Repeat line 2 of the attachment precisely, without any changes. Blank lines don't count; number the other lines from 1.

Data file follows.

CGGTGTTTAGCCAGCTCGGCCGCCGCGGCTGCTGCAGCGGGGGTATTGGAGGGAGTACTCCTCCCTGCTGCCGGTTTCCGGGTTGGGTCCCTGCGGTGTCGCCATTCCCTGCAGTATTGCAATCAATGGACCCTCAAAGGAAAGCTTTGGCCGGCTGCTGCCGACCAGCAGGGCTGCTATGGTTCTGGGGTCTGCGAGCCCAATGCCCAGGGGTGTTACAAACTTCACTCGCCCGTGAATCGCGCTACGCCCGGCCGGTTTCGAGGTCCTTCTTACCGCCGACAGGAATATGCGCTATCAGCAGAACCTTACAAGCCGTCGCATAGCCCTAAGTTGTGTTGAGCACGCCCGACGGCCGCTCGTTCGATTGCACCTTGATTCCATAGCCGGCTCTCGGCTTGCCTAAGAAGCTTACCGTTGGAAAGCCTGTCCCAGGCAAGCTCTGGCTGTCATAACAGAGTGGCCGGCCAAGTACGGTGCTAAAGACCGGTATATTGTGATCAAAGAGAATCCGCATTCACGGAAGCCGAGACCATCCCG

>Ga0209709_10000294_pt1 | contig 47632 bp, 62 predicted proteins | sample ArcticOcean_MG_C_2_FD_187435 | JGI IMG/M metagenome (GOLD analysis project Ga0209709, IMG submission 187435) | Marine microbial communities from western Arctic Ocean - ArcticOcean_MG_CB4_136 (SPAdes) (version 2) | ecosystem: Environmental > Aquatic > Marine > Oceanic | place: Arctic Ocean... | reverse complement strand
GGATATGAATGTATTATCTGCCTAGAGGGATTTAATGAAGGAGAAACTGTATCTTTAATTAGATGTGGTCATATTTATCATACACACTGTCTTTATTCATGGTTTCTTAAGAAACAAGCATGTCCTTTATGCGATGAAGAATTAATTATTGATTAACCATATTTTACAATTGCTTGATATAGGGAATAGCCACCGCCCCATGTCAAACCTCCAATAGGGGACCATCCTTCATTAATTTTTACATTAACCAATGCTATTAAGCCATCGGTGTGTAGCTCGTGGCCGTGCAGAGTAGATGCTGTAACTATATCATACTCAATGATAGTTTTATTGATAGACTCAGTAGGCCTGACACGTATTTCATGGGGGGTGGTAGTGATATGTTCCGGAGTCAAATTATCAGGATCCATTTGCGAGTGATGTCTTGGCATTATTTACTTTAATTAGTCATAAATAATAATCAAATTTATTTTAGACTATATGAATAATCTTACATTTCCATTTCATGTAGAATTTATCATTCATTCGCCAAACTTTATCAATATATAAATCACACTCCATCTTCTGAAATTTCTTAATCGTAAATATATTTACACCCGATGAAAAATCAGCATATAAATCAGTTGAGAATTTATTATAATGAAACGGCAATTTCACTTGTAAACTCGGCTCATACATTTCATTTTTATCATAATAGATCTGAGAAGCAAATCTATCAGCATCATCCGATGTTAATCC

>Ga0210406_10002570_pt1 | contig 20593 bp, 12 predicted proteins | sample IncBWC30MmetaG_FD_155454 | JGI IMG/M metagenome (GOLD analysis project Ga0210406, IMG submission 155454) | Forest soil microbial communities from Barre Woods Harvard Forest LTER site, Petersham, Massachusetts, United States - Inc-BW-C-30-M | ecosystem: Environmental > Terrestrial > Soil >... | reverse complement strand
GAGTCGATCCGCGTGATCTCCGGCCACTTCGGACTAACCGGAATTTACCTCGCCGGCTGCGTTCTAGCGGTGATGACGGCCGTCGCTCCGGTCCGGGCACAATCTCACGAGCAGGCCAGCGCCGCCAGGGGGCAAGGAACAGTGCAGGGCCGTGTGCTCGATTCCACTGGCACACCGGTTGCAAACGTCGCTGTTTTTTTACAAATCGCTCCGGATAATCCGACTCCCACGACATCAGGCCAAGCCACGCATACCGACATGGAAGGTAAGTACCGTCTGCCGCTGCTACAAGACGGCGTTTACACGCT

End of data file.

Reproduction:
>Ga0209709_10000294_pt1 | contig 47632 bp, 62 predicted proteins | sample ArcticOcean_MG_C_2_FD_187435 | JGI IMG/M metagenome (GOLD analysis project Ga0209709, IMG submission 187435) | Marine microbial communities from western Arctic Ocean - ArcticOcean_MG_CB4_136 (SPAdes) (version 2) | ecosystem: Environmental > Aquatic > Marine > Oceanic | place: Arctic Ocean... | reverse complement strand